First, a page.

The S&P unit that came up with the figure is the valuation and risk strategies office, which is separate from the ratings division, The Hill newspaper reported Saturday.
Nonetheless, in putting a dollar figure on a downgrade, managing director Michael Thompson said, "What we're trying to do is give people in the marketplace a prism … to what the effect of (is) of something they've never really bent their minds to."
"People never really went down this analysis because they just thought it was an impossibility," he said.
For years, figuring out the cost of a downgrade in the government's credit rating was thought to have no practical purpose, as it was, in theory, never going to happen.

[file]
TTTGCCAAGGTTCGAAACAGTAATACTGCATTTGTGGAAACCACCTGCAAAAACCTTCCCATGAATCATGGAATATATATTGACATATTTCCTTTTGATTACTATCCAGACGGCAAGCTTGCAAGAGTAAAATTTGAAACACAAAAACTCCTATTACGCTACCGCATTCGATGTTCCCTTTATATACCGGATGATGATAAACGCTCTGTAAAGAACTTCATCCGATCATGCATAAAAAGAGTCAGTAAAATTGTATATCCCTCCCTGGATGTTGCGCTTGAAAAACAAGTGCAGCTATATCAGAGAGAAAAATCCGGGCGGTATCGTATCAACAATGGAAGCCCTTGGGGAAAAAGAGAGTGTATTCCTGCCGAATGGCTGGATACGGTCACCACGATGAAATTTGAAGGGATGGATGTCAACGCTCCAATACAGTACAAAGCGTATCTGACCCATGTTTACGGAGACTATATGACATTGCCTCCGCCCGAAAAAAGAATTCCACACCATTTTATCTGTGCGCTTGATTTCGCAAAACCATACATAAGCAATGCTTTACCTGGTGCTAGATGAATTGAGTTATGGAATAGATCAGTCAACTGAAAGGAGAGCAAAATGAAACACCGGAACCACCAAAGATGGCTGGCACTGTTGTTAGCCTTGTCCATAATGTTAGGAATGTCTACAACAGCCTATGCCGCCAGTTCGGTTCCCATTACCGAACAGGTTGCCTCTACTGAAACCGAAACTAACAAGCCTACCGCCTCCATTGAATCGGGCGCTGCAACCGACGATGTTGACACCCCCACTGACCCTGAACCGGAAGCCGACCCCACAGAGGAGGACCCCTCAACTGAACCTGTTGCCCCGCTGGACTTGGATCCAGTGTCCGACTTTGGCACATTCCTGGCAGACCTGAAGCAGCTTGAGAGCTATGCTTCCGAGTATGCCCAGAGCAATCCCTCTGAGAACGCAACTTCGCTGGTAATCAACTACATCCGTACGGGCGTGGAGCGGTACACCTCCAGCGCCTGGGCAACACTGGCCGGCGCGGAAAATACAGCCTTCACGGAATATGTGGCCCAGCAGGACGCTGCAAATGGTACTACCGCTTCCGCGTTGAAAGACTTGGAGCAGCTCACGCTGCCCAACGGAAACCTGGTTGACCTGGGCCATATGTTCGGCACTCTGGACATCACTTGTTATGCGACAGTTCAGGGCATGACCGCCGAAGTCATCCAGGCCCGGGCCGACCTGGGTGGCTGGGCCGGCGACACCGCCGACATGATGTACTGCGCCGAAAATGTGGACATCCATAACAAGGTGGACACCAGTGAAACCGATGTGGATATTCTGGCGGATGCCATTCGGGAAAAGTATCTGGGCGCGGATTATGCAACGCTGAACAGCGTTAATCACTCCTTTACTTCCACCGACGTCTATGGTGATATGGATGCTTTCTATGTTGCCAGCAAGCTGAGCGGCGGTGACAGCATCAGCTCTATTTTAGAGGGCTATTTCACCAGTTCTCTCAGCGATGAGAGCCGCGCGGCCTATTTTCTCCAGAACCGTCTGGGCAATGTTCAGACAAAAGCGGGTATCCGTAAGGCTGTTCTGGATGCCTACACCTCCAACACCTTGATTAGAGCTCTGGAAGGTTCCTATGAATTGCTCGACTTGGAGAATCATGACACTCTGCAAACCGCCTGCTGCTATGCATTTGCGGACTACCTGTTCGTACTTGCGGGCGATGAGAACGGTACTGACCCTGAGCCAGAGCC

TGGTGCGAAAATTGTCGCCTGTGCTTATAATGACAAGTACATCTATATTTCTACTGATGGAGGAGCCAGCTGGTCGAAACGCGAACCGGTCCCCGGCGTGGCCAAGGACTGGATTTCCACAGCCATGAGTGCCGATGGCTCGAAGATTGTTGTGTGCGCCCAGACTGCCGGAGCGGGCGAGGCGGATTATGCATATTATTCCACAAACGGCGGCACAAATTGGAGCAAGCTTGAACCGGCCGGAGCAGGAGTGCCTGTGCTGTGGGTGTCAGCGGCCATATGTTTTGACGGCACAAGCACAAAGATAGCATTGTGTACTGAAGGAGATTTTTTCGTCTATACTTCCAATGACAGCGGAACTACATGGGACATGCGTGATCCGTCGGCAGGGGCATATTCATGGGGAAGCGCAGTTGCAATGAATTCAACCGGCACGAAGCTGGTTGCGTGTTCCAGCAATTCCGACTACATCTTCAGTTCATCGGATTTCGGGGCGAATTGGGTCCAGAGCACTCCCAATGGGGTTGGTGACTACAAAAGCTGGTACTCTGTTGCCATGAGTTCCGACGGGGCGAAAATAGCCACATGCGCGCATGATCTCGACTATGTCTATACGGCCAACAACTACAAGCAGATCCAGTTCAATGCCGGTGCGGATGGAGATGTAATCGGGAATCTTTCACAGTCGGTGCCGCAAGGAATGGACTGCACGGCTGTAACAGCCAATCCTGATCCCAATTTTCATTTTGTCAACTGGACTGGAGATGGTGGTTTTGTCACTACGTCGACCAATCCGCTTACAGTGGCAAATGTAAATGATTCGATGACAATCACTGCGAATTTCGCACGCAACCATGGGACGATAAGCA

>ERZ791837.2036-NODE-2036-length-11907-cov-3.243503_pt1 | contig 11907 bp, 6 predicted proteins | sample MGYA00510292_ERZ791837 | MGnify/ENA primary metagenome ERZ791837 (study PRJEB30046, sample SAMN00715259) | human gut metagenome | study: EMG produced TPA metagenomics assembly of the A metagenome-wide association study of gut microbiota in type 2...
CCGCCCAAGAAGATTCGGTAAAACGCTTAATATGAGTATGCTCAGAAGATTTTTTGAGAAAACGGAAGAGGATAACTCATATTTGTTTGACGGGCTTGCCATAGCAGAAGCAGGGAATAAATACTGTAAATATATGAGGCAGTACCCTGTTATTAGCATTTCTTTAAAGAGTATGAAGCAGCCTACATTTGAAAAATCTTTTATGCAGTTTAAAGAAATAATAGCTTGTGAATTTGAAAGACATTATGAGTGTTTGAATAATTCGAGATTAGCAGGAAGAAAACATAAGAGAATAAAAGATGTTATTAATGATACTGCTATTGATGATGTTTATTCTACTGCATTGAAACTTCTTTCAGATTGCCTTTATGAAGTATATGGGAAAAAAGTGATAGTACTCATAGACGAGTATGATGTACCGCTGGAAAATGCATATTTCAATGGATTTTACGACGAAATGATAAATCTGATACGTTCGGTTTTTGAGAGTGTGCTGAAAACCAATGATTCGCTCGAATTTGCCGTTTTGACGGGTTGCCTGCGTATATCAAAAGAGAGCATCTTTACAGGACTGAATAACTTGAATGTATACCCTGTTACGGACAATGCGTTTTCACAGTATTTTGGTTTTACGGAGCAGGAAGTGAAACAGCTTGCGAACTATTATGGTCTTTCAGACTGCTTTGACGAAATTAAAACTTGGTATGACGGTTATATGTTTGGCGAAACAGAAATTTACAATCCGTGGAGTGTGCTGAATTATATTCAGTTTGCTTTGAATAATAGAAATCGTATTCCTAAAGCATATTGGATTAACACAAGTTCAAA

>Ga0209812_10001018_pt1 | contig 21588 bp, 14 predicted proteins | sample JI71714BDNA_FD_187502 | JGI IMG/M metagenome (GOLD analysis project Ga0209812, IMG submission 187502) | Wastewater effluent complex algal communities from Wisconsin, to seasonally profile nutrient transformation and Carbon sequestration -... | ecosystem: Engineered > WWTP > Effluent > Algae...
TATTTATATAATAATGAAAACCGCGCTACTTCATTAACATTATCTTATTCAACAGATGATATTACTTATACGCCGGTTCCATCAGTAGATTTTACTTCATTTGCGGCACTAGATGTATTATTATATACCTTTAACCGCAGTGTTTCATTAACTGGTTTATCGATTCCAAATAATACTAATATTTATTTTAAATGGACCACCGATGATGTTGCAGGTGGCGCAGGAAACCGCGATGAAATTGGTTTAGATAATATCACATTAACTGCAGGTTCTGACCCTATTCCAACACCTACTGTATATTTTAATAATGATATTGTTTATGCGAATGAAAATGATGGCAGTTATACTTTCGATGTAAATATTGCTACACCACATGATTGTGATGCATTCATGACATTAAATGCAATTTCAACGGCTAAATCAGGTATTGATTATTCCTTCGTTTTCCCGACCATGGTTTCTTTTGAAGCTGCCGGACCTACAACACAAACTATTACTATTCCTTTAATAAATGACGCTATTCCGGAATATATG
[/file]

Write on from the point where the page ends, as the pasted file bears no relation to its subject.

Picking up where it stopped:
However, with Republicans threatening to vote no on raising the U.S. debt ceiling, a downgrade is suddenly not only possible, it is lurking nearby.
The Treasury Department has said the deadline for raising the debt ceiling is Aug. 2. After that, the government would have to stop paying about a third of its bills, the department has said.
This week, Republicans said they were pulling out of bipartisan negotiations on budget cuts and the debt ceiling to protest Democrats who have advocated for tax hikes.
The impossibility of the U.S. credit rating slipping? "That's starting to erode a little bit," Thompson said.
Moody's Investors Service has warned the pristine U.S. rating was in jeopardy if an agreement on the budget was not reached soon. Fitch Ratings has said the U.S. outlook could turn from stable to negative if an agreement was not reached by August.
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